National Football League
What would signing QB Kirk Cousins do for Falcons' playoff chances?
National Football League

What would signing QB Kirk Cousins do for Falcons' playoff chances?

Updated Mar. 7, 2024 4:24 p.m. ET

The start of free agency is still a week away, so everything is still speculation at this point. But as potential major headlines go, this would be a huge one: What would signing quarterback Kirk Cousins do for the Atlanta Falcons?

Cousins, generally regarded as the top quarterback available in this free-agent class, has spent the past six years with the Vikings but is potentially signing elsewhere. Before his 2023 season was cut short by an Achilles injury, Cousins had thrown for at least 4,000 yards in seven of the previous eight seasons.

He has been linked as a possible match for the Falcons, with Pro Football Talk going so far as to report "very credible indications that Kirk Cousins is planning a potential move of his family from Minnesota to Atlanta." PFT also reported that Cousins had talked to Falcons tight end Kyle Pitts about getting jersey No. 8, to which Pitts wrote on Twitter: "This actually is funny ... you guys come up with anything."

Cousins, who will turn 36 in August, would be a massive investment for the Falcons, their largest in the post-Matt Ryan era. Cousins made $35 million last season, and a new deal might be closer to $40 million a year by many projections. The Falcons have about $41 million in cap space as it stands, so a Cousins contract would likely have them restructuring other deals for greater cap flexibility.


Such a move, however, would be the opposite of what the Falcons did last season, when they didn't pursue a major free agent quarterback, didn't get involved in trying to trade for Lamar Jackson or moving up in the draft for the top options there. They stood pat with unheralded quarterback Desmond Ridder, and a lackluster passing game was part of why they finished 7-10 for a third year in a row, leading to Arthur Smith's firing and Raheem Morris arriving as the new head coach.

Getting Cousins would be a major boost to the Falcons' hopes of ending a six-year playoff drought, upgrading an offense that ranked 22nd in passing yards and 27th in passer rating last season. Atlanta has put three straight top-10 draft picks into offensive weapons — Pitts, receiver Drake London and running back Bijan Robinson — and Cousins would put the offense in position to make better use of that talent.

In theory, the Falcons should be a comfortable system fit for Cousins, as Vikings coach Kevin O'Connell was the Rams' offensive coordinator in 2020-21, and new Falcons offensive coordinator Zac Robinson was a Rams assistant from 2019-23, overlapping with O'Connell and working under him there. As many have pointed out, Cousins' wife, Julie, grew up in the Atlanta suburbs and her parents still live there, so there's a family presence already in the area.

Significant spending on a 35-year-old coming off a major injury is a risk, but his recovery from Achilles surgery appears to be going well. He posted video last week of him dropping back and throwing in an indoor workout, and he said in January that the rehab has been "a positive experience," with optimism he could make a full recovery for the upcoming season.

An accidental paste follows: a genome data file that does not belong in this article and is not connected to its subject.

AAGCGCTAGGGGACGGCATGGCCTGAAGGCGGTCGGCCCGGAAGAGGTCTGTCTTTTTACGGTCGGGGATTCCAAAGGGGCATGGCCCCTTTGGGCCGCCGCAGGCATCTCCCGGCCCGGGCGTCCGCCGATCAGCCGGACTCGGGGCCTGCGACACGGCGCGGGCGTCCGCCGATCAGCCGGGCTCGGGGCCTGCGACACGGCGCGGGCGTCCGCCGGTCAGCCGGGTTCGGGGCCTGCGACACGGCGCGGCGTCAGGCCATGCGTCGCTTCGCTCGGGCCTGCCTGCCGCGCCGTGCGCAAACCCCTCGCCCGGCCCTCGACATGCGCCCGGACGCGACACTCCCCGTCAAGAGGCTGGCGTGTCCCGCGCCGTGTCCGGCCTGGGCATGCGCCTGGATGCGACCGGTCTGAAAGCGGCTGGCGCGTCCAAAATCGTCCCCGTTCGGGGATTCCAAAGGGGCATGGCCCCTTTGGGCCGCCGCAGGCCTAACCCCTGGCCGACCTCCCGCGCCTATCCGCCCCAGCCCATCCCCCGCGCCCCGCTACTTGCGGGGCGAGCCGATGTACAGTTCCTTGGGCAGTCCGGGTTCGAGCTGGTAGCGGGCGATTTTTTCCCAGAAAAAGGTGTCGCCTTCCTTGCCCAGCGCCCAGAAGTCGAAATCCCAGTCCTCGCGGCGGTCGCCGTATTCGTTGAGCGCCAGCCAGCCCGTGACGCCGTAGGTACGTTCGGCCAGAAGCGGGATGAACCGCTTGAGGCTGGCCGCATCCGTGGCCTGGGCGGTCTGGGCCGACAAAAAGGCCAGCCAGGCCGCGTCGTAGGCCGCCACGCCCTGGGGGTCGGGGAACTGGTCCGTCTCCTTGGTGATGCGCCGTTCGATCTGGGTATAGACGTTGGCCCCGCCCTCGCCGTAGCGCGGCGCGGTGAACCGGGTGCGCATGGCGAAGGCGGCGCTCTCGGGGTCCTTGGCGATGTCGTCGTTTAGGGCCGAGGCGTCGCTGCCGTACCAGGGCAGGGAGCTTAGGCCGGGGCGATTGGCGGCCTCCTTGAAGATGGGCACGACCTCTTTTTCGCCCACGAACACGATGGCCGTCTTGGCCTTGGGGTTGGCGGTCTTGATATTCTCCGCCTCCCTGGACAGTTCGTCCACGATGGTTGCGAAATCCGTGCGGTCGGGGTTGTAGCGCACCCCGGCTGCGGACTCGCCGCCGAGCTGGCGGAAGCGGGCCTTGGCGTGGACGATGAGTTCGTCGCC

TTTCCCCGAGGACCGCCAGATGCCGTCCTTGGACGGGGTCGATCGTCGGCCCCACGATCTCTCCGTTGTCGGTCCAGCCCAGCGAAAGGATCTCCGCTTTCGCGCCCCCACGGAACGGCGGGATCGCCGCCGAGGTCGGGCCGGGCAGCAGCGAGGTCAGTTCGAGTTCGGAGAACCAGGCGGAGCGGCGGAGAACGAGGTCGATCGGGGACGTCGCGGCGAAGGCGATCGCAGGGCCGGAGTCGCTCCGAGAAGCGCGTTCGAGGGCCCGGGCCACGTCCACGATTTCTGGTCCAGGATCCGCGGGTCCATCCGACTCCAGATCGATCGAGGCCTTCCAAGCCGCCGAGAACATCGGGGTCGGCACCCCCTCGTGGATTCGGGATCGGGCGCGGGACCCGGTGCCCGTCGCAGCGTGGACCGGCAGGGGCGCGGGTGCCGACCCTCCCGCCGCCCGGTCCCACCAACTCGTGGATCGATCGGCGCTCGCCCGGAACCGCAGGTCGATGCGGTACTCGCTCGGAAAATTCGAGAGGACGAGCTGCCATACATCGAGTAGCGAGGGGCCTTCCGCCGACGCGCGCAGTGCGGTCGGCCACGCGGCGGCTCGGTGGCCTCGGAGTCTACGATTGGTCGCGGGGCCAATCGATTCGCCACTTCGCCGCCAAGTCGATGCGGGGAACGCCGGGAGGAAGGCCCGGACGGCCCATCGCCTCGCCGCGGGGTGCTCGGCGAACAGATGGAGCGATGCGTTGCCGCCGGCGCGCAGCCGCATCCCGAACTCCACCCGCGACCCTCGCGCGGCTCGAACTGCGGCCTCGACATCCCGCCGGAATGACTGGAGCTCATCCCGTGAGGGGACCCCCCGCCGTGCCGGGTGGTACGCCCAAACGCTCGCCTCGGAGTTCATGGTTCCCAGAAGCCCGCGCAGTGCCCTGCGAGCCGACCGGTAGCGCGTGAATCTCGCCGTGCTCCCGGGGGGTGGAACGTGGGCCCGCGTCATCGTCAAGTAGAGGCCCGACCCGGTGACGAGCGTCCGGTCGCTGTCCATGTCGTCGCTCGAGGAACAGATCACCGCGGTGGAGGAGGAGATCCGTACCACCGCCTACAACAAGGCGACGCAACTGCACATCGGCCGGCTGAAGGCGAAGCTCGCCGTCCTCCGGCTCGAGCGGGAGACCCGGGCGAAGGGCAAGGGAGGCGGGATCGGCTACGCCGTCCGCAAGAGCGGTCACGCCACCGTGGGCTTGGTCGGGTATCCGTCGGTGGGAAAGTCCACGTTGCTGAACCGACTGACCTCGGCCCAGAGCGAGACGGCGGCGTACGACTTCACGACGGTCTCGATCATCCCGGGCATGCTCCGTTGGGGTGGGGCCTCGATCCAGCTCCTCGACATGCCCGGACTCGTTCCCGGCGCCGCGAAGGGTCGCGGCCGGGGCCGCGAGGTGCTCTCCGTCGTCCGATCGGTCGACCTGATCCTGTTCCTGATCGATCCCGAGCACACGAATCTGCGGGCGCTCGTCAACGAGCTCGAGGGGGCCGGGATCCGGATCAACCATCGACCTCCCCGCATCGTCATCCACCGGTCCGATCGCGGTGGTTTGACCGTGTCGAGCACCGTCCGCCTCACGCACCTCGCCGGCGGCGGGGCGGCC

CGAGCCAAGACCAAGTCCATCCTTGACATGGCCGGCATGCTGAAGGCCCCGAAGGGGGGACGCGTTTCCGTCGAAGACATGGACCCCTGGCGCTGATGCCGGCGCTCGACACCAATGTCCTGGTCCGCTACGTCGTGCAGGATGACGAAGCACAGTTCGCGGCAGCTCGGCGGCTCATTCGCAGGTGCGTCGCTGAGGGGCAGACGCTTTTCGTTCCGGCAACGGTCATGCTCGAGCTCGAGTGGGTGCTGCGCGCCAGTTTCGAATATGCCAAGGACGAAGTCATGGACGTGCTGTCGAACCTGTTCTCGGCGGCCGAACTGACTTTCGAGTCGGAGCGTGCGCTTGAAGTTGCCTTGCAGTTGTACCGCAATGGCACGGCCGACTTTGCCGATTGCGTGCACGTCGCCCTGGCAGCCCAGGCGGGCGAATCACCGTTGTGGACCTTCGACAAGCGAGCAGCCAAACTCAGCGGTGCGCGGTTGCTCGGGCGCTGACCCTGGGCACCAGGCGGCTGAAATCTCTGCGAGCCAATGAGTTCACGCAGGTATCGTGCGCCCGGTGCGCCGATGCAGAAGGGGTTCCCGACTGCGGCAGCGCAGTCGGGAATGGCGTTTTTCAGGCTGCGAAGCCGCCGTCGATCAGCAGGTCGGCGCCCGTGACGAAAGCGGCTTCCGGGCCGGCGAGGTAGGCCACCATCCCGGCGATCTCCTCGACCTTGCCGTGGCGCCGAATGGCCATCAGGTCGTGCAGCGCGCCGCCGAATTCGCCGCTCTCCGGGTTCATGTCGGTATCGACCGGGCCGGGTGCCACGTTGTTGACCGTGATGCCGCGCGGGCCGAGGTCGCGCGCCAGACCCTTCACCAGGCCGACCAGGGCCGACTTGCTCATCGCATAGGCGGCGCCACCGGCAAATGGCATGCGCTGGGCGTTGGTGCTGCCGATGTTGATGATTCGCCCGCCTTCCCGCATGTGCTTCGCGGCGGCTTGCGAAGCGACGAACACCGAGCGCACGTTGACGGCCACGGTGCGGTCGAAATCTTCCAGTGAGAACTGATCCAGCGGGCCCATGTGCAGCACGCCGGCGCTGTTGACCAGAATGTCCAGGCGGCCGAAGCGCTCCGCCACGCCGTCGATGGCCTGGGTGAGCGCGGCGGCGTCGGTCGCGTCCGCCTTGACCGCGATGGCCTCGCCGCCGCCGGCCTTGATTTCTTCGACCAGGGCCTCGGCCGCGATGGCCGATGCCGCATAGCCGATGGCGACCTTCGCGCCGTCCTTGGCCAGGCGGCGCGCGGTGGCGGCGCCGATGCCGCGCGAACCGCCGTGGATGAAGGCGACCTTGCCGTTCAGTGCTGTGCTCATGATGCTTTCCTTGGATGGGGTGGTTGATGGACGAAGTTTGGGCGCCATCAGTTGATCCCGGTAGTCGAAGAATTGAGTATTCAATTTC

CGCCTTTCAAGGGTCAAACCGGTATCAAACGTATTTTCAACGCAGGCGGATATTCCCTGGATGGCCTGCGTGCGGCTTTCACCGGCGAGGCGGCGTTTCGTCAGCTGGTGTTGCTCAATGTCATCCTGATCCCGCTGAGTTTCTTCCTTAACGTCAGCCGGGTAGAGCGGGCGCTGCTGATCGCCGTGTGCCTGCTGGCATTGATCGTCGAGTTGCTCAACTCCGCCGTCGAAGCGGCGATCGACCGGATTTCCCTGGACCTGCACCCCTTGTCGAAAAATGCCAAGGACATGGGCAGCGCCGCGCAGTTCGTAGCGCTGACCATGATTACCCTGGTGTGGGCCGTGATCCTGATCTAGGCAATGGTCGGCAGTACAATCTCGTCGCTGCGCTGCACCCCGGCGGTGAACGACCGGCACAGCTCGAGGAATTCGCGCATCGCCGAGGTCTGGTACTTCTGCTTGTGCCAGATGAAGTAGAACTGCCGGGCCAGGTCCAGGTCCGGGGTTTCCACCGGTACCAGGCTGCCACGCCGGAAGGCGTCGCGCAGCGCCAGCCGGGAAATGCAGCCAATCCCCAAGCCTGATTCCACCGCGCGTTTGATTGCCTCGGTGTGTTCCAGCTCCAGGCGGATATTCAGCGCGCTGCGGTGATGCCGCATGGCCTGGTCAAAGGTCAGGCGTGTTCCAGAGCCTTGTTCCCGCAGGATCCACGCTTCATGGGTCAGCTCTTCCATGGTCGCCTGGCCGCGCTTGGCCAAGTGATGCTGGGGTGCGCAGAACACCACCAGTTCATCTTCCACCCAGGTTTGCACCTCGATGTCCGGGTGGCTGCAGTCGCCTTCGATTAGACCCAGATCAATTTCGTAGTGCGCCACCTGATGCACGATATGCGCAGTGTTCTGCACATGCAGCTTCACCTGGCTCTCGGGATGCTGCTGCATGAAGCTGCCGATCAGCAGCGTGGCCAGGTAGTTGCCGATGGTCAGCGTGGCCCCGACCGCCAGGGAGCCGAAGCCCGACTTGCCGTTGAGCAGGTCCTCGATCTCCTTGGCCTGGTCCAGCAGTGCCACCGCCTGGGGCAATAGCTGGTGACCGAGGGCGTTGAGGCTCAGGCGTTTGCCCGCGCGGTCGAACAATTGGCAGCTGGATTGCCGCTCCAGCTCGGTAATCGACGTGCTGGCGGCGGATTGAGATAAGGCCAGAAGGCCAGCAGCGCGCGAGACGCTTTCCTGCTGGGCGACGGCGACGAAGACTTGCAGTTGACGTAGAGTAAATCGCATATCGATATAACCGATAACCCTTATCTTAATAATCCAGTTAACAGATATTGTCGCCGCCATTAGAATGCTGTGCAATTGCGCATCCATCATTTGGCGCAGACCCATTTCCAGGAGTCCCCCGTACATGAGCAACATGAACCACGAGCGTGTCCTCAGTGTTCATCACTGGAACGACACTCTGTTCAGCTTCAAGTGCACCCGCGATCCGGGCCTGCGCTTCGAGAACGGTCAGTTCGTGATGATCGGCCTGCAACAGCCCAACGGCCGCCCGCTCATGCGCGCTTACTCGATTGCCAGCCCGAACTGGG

Signing Cousins would mean a shift from a run-first offense to more passing, and the Falcons might want to upgrade their depth at receiver, where they had little contribution besides London last year. Backups Mack Hollins, Van Jefferson and Scotty Miller are all free agents, so Atlanta will almost certainly address the position both in free agency and in the draft, where this class of receivers is talented and deep.

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Adding Cousins to Atlanta would have much the same feel as the Saints adding Derek Carr a year ago. Both are prolific, veteran passers with limited playoff success. Carr made the playoffs only once in nine years with the Raiders, losing that game. Last season, the Saints improved to 9-8 with Carr at quarterback, tying for the best record in the division but losing the title in a tiebreaker to the Bucs.

Cousins is just 1-3 in his playoff career. He led Minnesota to a 13-4 record in 2022, only to lose the team's playoff opener to the Giants. Postseason record aside, Cousins would at least put the Falcons in position to be playoff contenders again.

He isn't the only option for the Falcons as they search for an upgrade at quarterback. They've been mentioned as a possible trade partner for the Bears with Justin Fields, and could also package draft picks to move up from No. 8 for one of the top quarterbacks in this draft class.

But signing Cousins is an attractive option. Will it happen? That's a question for next week. Free agents may begin talking to new teams on Monday, and can start signing with new teams next Wednesday, with many of the league's biggest free agents getting deals in the first 24 hours. 

If Cousins and the Falcons are part of that, they'll have a huge upgrade at quarterback in addition to a new coach in their offseason makeover, two central factors in any team's overall success.

Greg Auman is FOX Sports' NFC South reporter, covering the Buccaneers, Falcons, Panthers and Saints. He is in his 10th season covering the Bucs and the NFL full-time, having spent time at the Tampa Bay Times and The Athletic. You can follow him on Twitter at @gregauman.


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